Numerous scientific disciplines—physics, geology, chemistry, and evolutionary biology—are being used to explore the question of cellular evolution. One theory speculates that substances vented into the air by volcanic eruptions were bombarded by lightning and ultraviolet radiation, producing larger, more stable molecules such as amino acids and nucleic acids. Rain carried these molecules to the Earth's surface where they formed a primordial soup of cellular building blocks.
A second theory proposes that cellular building blocks were formed in deep-water hydrothermal vents rather than in puddles or lakes on the Earth's surface. A third theory speculates that these key chemicals fell to earth on meteorites from outer space.
Given the basic building blocks and the right conditions, it would seem to be just a matter of time before cells begin to form. In the laboratory, lipid (fat) molecules have been observed joining together to produce spheres that are similar to a cell's plasma membrane. Over millions of years, perhaps it is inevitable that random collisions of lipid spheres with simple nucleic acids, such as RNA, would result in the first primitive cells capable of self-replication.
For all that has been learned about cells in over 300 years, hardly the least of which is the discovery of genetic inheritance and DNA, cell biology is still an exciting field of investigation. One recent addition is the study of how physical forces within the cell interact to form a stable biomechanical architecture. This is called "tensegrity" (a contraction of "tensional integrity"), a concept and word originally coined by Buckminster Fuller. The word refers to structures that are mechanically stable because stresses are distributed and balanced throughout the entire structure, not because the individual components have great strength.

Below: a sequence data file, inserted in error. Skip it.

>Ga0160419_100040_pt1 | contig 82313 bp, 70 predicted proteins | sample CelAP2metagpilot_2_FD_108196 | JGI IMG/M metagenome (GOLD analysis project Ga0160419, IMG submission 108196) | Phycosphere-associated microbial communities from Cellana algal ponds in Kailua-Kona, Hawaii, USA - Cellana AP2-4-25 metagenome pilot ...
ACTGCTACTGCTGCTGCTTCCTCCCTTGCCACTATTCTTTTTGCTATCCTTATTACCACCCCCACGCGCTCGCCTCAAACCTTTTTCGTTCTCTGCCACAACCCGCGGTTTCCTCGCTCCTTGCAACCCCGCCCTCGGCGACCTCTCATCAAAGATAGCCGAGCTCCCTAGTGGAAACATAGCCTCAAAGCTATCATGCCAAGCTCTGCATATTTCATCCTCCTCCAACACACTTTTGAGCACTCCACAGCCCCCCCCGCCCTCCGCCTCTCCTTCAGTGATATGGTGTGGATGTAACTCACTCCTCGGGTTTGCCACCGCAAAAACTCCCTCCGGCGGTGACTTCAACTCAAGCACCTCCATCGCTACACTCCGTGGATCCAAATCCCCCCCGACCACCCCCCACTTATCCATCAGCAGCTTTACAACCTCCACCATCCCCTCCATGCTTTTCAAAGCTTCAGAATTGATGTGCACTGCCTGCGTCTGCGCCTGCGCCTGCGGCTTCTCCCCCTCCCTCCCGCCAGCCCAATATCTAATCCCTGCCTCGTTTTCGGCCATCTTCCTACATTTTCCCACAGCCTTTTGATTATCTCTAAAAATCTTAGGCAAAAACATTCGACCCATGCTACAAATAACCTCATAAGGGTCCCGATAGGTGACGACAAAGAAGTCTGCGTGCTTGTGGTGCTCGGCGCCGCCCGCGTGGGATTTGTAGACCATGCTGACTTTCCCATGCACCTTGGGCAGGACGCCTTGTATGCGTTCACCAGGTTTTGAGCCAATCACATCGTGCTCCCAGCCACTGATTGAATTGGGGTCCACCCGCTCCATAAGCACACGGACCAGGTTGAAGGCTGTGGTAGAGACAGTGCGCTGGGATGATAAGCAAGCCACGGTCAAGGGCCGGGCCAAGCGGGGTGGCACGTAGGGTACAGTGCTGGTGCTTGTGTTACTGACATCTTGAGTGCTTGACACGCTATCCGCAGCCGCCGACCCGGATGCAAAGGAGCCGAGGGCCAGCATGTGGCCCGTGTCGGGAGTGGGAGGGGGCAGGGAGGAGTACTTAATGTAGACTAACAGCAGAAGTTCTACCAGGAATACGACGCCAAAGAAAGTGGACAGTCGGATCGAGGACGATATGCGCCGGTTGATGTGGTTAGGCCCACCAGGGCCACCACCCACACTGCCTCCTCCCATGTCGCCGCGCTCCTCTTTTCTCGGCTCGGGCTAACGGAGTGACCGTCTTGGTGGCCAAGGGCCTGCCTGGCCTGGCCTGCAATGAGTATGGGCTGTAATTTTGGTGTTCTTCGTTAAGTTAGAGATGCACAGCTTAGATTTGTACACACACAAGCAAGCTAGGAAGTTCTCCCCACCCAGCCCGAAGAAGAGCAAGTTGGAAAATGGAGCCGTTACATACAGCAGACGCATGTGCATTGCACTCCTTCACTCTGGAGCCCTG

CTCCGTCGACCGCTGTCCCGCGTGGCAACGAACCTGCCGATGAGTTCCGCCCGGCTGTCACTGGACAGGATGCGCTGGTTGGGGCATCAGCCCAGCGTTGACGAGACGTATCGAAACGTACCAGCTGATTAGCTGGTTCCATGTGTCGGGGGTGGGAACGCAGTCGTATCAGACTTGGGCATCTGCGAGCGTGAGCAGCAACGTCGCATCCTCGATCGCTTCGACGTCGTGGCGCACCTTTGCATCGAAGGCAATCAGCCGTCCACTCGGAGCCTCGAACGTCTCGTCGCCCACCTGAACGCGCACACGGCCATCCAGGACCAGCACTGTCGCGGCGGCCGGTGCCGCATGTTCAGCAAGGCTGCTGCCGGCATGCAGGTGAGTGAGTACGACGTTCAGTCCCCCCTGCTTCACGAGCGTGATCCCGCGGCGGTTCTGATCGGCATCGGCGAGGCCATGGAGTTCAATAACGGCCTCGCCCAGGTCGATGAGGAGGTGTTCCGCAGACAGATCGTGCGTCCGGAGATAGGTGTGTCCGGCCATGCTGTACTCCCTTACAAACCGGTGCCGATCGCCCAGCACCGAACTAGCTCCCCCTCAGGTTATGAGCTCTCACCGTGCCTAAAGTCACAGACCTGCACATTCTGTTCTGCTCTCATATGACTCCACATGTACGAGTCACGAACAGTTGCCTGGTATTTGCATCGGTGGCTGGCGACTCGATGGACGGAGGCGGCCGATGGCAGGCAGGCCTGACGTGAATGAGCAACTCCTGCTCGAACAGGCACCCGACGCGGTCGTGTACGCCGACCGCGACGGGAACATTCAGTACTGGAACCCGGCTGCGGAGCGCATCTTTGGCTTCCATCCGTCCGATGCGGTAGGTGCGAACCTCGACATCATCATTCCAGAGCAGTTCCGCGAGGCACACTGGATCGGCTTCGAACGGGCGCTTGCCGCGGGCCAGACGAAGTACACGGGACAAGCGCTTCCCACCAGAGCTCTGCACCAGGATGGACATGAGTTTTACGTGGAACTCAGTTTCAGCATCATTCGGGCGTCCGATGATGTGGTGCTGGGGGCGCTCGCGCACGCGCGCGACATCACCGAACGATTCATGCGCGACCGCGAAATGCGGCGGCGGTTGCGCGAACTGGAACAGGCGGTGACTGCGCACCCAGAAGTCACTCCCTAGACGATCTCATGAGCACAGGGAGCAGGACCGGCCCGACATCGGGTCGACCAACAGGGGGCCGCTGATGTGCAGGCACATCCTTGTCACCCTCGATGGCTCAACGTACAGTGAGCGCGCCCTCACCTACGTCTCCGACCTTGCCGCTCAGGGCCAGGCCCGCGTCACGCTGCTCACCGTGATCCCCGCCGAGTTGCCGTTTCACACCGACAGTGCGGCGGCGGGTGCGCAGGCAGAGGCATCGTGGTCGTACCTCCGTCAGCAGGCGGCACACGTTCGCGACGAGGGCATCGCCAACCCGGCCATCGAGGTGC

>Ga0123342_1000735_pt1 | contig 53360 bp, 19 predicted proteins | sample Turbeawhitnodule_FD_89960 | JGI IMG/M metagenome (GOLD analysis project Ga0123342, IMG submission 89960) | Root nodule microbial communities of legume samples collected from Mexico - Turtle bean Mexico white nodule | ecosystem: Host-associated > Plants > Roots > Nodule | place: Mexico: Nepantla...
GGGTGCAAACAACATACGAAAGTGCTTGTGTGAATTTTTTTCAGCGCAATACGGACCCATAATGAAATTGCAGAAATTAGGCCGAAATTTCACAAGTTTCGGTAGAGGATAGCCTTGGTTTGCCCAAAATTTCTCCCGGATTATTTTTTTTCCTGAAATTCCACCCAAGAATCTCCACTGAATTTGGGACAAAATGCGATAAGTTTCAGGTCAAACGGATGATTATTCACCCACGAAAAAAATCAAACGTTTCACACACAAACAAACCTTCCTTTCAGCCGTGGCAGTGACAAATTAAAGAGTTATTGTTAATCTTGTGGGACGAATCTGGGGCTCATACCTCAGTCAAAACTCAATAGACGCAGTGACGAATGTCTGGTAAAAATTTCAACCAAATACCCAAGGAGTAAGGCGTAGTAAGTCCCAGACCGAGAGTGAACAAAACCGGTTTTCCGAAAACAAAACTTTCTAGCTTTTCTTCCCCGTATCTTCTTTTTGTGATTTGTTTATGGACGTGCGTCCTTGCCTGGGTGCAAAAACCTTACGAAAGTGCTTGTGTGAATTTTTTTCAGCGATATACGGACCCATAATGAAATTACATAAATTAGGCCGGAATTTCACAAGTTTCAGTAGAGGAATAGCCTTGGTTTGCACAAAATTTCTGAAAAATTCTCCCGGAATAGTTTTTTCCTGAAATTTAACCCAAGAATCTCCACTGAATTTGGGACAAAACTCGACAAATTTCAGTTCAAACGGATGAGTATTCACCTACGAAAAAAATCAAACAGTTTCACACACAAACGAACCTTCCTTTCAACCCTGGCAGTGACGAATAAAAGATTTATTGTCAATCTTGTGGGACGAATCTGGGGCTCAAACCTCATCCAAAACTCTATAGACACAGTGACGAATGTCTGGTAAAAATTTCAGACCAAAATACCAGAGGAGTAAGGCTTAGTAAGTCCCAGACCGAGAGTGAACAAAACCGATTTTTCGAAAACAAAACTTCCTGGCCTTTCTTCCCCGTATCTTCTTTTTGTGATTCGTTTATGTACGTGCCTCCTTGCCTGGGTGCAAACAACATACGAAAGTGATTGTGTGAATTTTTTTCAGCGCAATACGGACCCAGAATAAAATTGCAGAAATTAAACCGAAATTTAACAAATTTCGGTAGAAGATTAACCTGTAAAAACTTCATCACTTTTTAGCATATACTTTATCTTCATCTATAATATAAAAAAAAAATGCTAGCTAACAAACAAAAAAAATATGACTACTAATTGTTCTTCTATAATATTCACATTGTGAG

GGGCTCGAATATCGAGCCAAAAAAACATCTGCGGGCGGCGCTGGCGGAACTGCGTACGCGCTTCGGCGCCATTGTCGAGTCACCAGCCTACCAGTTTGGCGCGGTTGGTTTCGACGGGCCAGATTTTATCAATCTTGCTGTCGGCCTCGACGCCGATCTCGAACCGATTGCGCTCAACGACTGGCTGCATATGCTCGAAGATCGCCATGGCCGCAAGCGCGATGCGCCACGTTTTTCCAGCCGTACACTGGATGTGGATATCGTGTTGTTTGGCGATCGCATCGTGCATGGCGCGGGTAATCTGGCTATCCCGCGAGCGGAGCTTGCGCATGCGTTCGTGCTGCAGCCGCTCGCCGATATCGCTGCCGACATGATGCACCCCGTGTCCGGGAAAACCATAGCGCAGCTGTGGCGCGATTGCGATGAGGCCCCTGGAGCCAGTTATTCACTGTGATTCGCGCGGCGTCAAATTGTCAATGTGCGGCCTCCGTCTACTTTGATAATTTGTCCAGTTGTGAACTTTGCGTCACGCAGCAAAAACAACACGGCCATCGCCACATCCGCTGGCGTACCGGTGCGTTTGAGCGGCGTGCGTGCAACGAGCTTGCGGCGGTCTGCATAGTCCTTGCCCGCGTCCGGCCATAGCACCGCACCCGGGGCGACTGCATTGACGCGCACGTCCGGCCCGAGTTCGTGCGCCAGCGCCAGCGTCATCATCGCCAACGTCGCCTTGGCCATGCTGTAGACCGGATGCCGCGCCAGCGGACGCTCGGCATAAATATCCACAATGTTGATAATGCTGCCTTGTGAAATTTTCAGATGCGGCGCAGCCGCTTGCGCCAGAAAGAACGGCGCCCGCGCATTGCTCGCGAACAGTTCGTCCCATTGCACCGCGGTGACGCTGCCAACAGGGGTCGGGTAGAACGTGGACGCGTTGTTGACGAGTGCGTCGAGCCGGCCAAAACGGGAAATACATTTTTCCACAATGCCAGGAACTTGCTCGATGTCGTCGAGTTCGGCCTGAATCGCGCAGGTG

In the realm of living cells, tensegrity is helping to explain how cells withstand physical stresses, how they are affected by the movements of organelles, and how a change in the cytoskeleton initiates biochemical reactions or even influences the action of genes. Some day, tensegrity may even explain the mechanical rules that caused molecules to assemble themselves into the first cells.
Animal Cells - Animal cells are typical of the eukaryotic cell type, enclosed by a plasma membrane and containing a membrane-bound nucleus and organelles.
Bacteria - One of the earliest prokaryotic cells to have evolved, bacteria have been around for at least 3.5 billion years and live in almost every imaginable environment.
Plant Cells - The basic plant cell has a similar construction to the animal cell, but does not have centrioles, lysosomes, cilia, or flagella. It does have additional structures, including a rigid cell wall, central vacuole, plasmodesmata, and chloroplasts.
Virus Structure - Viruses are not alive in the strict sense of the word, but reproduce and have an intimate, if parasitic, relationship with all living organisms.